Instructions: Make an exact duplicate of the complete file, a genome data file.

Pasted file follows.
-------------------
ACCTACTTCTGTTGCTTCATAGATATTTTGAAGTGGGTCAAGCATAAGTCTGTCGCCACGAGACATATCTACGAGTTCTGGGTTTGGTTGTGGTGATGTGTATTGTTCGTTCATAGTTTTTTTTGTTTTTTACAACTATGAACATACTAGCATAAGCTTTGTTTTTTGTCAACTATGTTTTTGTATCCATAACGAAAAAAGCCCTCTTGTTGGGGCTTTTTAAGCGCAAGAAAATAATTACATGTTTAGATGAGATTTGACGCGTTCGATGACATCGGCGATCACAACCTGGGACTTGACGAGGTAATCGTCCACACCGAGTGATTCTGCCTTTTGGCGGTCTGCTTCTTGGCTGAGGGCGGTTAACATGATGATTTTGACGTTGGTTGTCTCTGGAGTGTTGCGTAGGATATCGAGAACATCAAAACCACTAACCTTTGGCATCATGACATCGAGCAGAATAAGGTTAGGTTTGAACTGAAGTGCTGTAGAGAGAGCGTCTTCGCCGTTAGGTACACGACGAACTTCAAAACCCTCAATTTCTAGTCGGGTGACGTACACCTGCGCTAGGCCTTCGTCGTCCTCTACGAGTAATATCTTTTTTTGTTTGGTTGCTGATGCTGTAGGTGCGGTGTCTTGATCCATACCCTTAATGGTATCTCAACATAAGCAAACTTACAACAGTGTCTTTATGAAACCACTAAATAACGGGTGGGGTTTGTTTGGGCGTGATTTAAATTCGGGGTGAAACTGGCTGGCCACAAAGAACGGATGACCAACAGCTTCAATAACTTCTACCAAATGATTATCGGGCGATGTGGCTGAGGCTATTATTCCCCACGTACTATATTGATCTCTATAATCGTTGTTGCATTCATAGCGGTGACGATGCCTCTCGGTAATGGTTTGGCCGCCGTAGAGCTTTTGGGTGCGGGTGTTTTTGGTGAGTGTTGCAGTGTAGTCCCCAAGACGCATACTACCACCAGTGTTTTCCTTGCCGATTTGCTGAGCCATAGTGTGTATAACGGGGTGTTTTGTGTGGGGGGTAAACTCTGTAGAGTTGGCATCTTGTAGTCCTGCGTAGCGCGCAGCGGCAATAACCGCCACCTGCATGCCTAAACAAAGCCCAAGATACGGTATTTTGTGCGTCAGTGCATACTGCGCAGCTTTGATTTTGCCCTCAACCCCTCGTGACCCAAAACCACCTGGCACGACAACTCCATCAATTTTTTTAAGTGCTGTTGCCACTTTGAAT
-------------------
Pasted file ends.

ACCTACTTCTGTTGCTTCATAGATATTTTGAAGTGGGTCAAGCATAAGTCTGTCGCCACGAGACATATCTACGAGTTCTGGGTTTGGTTGTGGTGATGTGTATTGTTCGTTCATAGTTTTTTTTGTTTTTTACAACTATGAACATACTAGCATAAGCTTTGTTTTTTGTCAACTATGTTTTTGTATCCATAACGAAAAAAGCCCTCTTGTTGGGGCTTTTTAAGCGCAAGAAAATAATTACATGTTTAGATGAGATTTGACGCGTTCGATGACATCGGCGATCACAACCTGGGACTTGACGAGGTAATCGTCCACACCGAGTGATTCTGCCTTTTGGCGGTCTGCTTCTTGGCTGAGGGCGGTTAACATGATGATTTTGACGTTGGTTGTCTCTGGAGTGTTGCGTAGGATATCGAGAACATCAAAACCACTAACCTTTGGCATCATGACATCGAGCAGAATAAGGTTAGGTTTGAACTGAAGTGCTGTAGAGAGAGCGTCTTCGCCGTTAGGTACACGACGAACTTCAAAACCCTCAATTTCTAGTCGGGTGACGTACACCTGCGCTAGGCCTTCGTCGTCCTCTACGAGTAATATCTTTTTTTGTTTGGTTGCTGATGCTGTAGGTGCGGTGTCTTGATCCATACCCTTAATGGTATCTCAACATAAGCAAACTTACAACAGTGTCTTTATGAAACCACTAAATAACGGGTGGGGTTTGTTTGGGCGTGATTTAAATTCGGGGTGAAACTGGCTGGCCACAAAGAACGGATGACCAACAGCTTCAATAACTTCTACCAAATGATTATCGGGCGATGTGGCTGAGGCTATTATTCCCCACGTACTATATTGATCTCTATAATCGTTGTTGCATTCATAGCGGTGACGATGCCTCTCGGTAATGGTTTGGCCGCCGTAGAGCTTTTGGGTGCGGGTGTTTTTGGTGAGTGTTGCAGTGTAGTCCCCAAGACGCATACTACCACCAGTGTTTTCCTTGCCGATTTGCTGAGCCATAGTGTGTATAACGGGGTGTTTTGTGTGGGGGGTAAACTCTGTAGAGTTGGCATCTTGTAGTCCTGCGTAGCGCGCAGCGGCAATAACCGCCACCTGCATGCCTAAACAAAGCCCAAGATACGGTATTTTGTGCGTCAGTGCATACTGCGCAGCTTTGATTTTGCCCTCAACCCCTCGTGACCCAAAACCACCTGGCACGACAACTCCATCAATTTTTTTAAGTGCTGTTGCCACTTTGAAT